Replacing animal fats with vegetable oils, a mainstay of modern health advice, may lead to an increased risk of death among people with heart disease
, according to an analysis of data gathered 40 years ago.
In a study of 458 men, those who had experienced a heart attack or other coronary event and replaced saturated fats with omega-6 polyunsaturated fats found in corn, sunflower, and safflower oil had a 16 percent rate of death from heart disease, compared with 10 percent for those who didn’t get dietary advice, researchers found.
“These findings argue against the ‘saturated fat bad, omega 6 polyunsaturated fat good’ dogma,” said Philip Calder, professor of nutritional immunology at the University of Southampton, in an editorial accompanying the study publication. The American Heart Association
’s advisory “may be misguided.”
of research in Australia
recovered data from the Sydney Diet Heart Study conducted from 1966 to 1973, which didn’t report deaths due to cardiovascular disease and coronary heart disease. It was published Tuesday in the British Medical Journal.
The association’s scientific advisories “are based on careful analysis of peer-reviewed studies” reviewed by a team of experts who reach conclusions based on the full body of scientific evidence, the American Heart Association says on its website. The current guideline recommends that most people consume at least five percent of their total daily calories from omega-6 fatty acids.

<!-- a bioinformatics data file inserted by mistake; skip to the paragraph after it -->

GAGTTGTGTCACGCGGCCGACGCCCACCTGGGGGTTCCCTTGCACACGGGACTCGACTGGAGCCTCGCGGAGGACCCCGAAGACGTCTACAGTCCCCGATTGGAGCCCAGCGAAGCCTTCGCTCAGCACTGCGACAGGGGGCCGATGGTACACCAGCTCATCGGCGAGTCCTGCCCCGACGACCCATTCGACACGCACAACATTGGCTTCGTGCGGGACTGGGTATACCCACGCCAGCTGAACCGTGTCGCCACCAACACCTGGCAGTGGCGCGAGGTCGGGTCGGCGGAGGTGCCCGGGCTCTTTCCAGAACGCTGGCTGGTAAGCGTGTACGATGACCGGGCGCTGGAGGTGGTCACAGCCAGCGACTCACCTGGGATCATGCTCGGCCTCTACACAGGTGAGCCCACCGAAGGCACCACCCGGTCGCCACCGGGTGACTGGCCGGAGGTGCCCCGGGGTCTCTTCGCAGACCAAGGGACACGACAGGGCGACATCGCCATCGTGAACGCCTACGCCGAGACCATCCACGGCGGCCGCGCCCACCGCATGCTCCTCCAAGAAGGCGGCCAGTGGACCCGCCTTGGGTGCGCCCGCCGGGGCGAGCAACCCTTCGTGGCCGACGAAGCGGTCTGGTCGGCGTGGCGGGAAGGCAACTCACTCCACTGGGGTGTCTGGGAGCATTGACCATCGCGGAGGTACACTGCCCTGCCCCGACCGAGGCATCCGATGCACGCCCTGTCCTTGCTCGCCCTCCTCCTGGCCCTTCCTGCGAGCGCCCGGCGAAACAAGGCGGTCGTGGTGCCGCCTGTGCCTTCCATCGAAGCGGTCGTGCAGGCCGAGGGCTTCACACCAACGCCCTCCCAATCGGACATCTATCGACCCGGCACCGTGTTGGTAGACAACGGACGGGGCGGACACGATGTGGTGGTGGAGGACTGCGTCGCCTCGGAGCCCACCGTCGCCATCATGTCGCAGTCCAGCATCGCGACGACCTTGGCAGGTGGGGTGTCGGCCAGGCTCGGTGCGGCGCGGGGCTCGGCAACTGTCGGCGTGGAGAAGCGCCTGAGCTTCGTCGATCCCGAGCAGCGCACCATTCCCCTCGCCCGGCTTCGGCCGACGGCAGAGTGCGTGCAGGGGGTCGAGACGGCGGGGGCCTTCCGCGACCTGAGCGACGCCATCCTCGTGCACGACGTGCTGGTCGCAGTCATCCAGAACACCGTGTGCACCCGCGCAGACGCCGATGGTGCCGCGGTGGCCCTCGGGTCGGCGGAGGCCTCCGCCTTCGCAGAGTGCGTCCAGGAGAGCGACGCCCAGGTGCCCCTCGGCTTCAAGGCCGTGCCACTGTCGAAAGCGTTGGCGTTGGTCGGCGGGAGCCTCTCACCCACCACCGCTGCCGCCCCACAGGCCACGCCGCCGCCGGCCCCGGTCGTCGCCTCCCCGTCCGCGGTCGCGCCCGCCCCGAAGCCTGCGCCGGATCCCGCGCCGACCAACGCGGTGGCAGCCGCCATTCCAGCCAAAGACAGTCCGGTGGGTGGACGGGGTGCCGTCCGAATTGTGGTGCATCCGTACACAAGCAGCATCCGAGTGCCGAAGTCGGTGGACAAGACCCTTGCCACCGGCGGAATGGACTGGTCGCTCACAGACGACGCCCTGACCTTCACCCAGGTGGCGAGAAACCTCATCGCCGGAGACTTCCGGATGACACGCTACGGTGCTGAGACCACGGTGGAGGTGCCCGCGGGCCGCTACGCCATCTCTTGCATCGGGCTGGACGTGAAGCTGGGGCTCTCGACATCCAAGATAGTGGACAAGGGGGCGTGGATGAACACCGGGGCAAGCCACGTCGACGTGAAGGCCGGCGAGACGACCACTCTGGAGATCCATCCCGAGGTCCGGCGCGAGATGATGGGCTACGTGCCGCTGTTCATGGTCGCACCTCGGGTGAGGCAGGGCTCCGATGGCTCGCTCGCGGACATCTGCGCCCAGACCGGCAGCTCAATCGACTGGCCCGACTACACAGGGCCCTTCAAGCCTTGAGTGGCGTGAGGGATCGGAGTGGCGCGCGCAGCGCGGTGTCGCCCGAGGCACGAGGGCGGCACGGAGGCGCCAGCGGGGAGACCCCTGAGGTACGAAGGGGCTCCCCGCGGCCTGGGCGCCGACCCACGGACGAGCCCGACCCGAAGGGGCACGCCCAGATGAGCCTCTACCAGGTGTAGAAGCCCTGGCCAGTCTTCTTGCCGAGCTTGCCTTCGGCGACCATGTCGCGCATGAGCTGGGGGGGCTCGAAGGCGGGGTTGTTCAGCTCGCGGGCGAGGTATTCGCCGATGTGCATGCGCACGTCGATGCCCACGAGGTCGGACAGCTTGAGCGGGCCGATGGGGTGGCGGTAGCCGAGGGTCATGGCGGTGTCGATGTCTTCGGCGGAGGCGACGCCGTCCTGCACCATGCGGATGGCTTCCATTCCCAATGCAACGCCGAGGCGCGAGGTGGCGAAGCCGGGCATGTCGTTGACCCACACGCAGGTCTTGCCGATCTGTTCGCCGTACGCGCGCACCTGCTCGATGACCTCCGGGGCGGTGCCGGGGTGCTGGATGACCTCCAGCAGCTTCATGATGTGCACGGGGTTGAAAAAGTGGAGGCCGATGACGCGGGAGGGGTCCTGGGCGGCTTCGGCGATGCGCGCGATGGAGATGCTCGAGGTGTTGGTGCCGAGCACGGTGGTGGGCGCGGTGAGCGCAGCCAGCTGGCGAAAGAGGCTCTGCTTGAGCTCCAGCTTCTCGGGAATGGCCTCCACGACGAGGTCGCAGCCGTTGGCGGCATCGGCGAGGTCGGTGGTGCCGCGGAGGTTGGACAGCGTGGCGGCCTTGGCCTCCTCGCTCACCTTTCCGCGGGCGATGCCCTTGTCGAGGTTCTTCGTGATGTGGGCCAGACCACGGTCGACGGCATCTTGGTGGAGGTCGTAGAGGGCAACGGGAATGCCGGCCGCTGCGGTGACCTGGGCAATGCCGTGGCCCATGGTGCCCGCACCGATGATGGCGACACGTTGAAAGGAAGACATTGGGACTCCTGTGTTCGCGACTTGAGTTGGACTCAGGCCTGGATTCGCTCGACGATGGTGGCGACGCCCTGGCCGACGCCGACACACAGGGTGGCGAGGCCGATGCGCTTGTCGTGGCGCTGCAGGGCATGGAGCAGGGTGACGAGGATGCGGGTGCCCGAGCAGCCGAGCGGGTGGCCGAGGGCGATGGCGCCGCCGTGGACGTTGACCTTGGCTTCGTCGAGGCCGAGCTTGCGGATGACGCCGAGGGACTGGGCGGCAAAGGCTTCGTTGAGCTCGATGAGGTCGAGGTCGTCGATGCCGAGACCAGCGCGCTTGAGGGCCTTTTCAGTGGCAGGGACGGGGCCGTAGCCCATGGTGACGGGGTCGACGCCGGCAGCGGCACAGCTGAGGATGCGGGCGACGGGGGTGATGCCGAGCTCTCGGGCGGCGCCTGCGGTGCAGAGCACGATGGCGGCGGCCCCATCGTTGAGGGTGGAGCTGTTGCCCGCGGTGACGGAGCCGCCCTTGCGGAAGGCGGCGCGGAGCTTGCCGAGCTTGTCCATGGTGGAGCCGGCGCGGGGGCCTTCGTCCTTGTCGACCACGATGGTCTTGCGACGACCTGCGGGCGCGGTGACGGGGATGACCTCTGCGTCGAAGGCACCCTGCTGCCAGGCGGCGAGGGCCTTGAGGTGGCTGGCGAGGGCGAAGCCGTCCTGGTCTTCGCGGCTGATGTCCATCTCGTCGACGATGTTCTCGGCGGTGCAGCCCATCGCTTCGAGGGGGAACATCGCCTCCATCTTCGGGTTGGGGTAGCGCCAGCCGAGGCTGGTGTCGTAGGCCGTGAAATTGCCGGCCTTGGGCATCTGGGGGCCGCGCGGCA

The analysis published Tuesday may not invalidate switching to fats found in some of the most common vegetable oils, according to some researchers.
“Should we be concerned about our current intake of omega-6 polyunsaturates, linoleic acid in particular? As a dietician, I think not,” said Catherine Collins, principal dietician at St. George’s Hospital London
. “Our diet is now naturally higher in mono-unsaturates, which is protective against omega-6 fats.”
Almost 70 percent of the study subjects were smokers, much higher than the current population, Collins said. Smoking damages arteries, enhancing the risk of damage from the combination of smoking with linoleic acid, she said.
“These are typically 50-year-old men, mainly smokers, who have had a heart attack already, and there were only 63 deaths altogether,” said David Spiegelhalter, Winton Professor of the Public Understanding of Risk at the University of Cambridge.“So I would not want to get very excited about this study on its own.”
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